The ETF Portfolio Strategist: 10 March 2021
In this issue:
Small-cap value stocks are sizzling this year
Commodities appear to be in a new bull market
Warehouse REITs ride the post-pandemic recovery wave
Is secular regime change afoot for small-cap value stocks? History suggests that small-company shares trading at a discount to book value (or some other measure of a company’s worth) offer some of the highest expected returns in the equity space. The last several years, however, offer a different perspective, courtesy of weak performance in small-cap value relative to the broad market. But 2021 suggests regime change may be bubbling.
Using the iShares S&P Small-Cap 600 Value ETF (IJS) as a proxy shows a sharp turnaround in relative performance vs. the overall market, based on SPDR S&P 500 (SPY). As the chart below shows, IJS has soared recently relative to SPY. The question is whether this is a game of catch-up that will soon fade?
Small value was hit especially hard by the pandemic last year, falling substantially more than SPY and recovering less ground initially. But the tide has turned in IJS’s favor. It’s not yet clear if the IJS rocket is merely closing the performance gap that widened vs. its larger-cap counterparts.
The alternative narrative: the IJS rebound is the first installment of an extended run of outperformance fueled by an economic expansion that appears to be heating up. All the more so in the wake of today’s approval by the House for Biden’s $1.9 trillion stimulus/relief bill. One more reason to think that the case is strengthening for expecting IJS to maintain its red-hot run for the foreseeable future.
Raw (materials) appeal: Maybe it’s all the inflation talk. Or the brightening economic outlook. Or both. Whatever the catalyst(s), commodities continue to show a strong upside trend. Using an equally weighted mix of four broad-minded commodity sectors tells the story.
After trending down for nearly a decade, WisdomTree Continuous Commodity Index Fund (GCC) has been pushing higher for much of the past year. The dramatic bounce has had temporary setbacks, but for the moment the upside bias remains intact.
The buying may be overdone on a near-term basis, but the macro stars are still aligned in favor of higher prices. Short of some major event that raises fresh doubts about the economic outlook, GCC is poised to rise further, supported by the upgrading of growth forecasts for the global economy.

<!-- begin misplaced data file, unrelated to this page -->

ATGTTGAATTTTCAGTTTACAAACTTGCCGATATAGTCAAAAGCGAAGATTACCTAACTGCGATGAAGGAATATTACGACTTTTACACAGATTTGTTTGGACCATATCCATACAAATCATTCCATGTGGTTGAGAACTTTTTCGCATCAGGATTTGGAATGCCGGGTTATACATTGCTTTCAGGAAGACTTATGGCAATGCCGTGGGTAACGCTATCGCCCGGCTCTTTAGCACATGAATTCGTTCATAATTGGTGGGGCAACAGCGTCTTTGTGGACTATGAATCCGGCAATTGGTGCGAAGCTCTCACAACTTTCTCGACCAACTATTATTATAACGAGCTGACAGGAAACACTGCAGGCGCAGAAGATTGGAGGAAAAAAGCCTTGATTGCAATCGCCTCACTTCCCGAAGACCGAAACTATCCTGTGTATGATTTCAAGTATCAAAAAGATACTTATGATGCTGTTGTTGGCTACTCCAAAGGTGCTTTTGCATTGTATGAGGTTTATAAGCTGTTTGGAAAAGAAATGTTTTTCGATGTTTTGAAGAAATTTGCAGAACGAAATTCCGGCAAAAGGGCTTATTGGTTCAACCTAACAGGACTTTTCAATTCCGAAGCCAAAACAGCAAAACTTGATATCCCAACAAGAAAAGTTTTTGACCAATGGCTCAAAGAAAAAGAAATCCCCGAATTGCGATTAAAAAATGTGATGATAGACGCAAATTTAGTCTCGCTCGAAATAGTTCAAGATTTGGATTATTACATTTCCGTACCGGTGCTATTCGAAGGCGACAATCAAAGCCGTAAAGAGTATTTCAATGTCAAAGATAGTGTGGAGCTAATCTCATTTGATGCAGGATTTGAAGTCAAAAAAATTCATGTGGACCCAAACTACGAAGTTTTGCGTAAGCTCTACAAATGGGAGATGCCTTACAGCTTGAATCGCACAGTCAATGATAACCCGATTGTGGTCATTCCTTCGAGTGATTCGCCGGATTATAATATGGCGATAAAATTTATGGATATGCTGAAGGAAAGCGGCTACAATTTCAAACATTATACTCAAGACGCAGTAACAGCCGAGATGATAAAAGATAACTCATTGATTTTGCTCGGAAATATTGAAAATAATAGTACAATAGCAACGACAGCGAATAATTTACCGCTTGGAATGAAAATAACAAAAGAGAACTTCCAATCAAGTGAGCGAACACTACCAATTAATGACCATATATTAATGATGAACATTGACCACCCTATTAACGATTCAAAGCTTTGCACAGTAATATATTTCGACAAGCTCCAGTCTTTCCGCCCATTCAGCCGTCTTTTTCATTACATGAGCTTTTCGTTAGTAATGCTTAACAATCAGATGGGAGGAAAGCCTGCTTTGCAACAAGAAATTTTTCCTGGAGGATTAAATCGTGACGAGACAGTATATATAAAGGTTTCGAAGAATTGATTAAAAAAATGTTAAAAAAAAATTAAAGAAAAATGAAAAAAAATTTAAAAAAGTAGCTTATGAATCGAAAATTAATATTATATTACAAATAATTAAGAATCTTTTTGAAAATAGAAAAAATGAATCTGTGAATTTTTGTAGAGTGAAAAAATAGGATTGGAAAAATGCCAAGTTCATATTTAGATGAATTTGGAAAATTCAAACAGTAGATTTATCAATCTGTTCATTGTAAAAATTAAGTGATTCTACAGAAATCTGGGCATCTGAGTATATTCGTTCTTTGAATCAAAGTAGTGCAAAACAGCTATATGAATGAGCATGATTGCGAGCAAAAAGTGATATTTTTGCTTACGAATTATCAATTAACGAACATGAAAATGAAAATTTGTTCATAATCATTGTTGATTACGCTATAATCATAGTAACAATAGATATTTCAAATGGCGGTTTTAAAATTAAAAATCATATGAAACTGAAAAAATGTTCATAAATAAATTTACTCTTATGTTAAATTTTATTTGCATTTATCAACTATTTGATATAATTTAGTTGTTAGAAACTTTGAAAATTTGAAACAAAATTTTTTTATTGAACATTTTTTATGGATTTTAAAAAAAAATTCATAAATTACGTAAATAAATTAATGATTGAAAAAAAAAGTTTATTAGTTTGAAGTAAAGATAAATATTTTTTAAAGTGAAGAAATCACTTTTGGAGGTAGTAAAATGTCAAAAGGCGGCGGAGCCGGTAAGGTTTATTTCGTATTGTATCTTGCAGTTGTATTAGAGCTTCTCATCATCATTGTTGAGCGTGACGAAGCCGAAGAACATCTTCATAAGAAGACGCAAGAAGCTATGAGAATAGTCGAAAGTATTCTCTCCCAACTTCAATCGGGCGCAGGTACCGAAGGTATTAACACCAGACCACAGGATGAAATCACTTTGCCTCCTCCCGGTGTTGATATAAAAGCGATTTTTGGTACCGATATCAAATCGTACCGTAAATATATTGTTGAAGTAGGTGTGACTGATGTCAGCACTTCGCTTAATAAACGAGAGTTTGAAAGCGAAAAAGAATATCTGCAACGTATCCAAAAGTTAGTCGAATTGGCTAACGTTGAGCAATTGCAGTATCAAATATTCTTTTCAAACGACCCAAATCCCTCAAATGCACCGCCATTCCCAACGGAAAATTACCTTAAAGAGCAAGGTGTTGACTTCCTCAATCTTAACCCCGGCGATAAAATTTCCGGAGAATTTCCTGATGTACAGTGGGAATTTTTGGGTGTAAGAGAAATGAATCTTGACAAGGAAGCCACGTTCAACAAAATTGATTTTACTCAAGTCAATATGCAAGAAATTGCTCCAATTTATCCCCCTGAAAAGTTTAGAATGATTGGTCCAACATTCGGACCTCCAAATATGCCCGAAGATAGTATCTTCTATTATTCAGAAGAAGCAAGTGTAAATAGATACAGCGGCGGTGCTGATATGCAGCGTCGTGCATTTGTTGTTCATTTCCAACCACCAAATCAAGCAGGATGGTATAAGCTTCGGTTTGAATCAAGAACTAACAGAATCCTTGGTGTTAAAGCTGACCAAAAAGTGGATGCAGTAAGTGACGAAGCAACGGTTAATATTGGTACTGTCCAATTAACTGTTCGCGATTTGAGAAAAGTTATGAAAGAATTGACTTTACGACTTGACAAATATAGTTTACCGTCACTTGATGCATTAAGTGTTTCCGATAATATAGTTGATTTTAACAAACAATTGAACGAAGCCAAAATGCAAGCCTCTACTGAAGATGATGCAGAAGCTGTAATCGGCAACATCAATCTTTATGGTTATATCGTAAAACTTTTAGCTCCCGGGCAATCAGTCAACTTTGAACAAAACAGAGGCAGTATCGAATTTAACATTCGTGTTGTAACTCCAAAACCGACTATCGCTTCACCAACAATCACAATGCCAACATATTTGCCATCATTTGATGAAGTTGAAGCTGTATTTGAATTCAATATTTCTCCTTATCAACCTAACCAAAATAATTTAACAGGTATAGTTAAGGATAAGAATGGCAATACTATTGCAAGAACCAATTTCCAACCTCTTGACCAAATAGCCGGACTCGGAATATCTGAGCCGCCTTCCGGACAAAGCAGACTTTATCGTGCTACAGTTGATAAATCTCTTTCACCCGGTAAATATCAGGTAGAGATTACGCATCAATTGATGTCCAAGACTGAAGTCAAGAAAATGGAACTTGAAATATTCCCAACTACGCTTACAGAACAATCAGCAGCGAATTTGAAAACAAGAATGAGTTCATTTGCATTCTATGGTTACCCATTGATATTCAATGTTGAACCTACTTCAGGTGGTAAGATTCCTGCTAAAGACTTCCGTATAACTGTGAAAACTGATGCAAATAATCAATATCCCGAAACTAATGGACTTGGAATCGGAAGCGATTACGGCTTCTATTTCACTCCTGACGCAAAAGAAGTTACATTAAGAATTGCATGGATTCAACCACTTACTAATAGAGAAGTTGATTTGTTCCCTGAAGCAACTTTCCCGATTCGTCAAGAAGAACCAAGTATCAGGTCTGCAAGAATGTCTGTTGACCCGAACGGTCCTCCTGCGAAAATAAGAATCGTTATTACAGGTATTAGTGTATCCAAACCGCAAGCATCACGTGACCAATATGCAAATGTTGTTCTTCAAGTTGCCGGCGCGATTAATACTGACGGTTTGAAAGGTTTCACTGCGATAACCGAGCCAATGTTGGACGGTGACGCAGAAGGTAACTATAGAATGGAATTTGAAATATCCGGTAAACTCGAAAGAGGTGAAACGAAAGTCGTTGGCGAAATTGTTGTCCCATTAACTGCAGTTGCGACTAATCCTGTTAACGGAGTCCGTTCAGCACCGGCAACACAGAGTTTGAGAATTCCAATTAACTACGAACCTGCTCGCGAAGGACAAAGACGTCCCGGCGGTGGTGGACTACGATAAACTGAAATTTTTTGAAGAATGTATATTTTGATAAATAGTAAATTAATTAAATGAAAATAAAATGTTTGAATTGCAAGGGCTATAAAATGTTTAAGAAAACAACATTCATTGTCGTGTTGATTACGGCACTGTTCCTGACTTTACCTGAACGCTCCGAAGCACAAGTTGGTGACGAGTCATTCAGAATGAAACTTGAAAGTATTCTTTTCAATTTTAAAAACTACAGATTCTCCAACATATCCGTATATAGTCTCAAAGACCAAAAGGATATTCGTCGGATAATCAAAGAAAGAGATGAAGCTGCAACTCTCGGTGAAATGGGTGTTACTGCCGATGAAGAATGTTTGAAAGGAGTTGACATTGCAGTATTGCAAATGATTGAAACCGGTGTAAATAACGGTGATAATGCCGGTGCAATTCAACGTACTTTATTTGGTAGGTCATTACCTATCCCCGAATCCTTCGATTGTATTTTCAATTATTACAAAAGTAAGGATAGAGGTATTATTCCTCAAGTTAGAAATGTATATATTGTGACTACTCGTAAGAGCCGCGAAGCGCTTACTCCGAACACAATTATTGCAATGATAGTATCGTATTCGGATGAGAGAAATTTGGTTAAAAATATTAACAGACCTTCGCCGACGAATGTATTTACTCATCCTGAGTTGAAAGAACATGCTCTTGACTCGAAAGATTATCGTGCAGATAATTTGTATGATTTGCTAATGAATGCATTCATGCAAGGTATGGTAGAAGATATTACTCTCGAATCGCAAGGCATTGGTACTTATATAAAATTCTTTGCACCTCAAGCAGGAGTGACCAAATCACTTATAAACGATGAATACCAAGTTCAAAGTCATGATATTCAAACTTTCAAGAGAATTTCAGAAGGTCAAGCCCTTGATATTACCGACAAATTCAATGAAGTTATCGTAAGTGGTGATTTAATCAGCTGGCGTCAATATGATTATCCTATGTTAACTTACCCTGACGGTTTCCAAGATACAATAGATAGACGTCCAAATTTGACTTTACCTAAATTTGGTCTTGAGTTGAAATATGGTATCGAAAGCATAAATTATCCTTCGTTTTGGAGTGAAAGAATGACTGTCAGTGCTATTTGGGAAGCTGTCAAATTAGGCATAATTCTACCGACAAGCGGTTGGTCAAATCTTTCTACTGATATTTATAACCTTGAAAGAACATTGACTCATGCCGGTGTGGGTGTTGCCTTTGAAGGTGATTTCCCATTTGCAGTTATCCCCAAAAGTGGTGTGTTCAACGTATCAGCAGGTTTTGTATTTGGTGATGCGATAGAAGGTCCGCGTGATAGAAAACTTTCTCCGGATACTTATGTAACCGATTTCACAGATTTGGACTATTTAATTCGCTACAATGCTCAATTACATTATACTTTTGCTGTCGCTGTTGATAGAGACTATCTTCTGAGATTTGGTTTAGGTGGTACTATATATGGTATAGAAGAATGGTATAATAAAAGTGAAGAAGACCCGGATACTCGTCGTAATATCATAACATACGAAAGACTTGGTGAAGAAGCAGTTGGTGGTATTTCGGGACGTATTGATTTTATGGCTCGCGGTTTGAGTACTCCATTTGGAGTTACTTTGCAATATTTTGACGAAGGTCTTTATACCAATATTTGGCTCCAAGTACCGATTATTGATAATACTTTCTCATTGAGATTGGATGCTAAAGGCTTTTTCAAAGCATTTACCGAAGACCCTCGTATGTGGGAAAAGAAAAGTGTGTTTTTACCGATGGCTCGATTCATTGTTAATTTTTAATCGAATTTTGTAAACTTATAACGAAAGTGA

As Reuters reported yesterday, “the world economy is set to rebound this year with 5.6% growth and expand 4.0% next year, the Organisation for Economic Cooperation and Development said in its interim economic outlook.”
Warehouse properties are in demand: The pandemic raised questions about the viability of commercial property – office real estate in particular. As more workers turn their bedrooms into offices, the outlook for office space is a bit sketchy these days. Industrial and warehouse properties, by contrast, are in high demand amid surging business for e-commerce. Al
Consider the Pacer Benchmark Industrial Real Estate SCTR ETF (INDS). Over the past year, this fund has trounced the office-laden Vanguard Real Estate ETF (VNQ). INDS is up 21.7% over the past 12 months vs. a mild 6.4% gain for VNQ.
As pandemic risk fades, thanks to the ongoing rollout of vaccines, office real estate may avoid the worst-case scenarios that some analysts are projecting. But a safer bet is expecting that warehouses, storage facilities and related properties will continue to shine as the world learns to go deeper and broader with all things e-commerce related.
The shift is having real-world effects in the industrial property market. Consider Duke Realty (DRE), the top holding for INDS. DRE reported for its fourth-quarter that it was able to raise rents on some leases by nearly 13% in 2020. Not too shabby in a year when a pandemic left the world economy in crisis. ■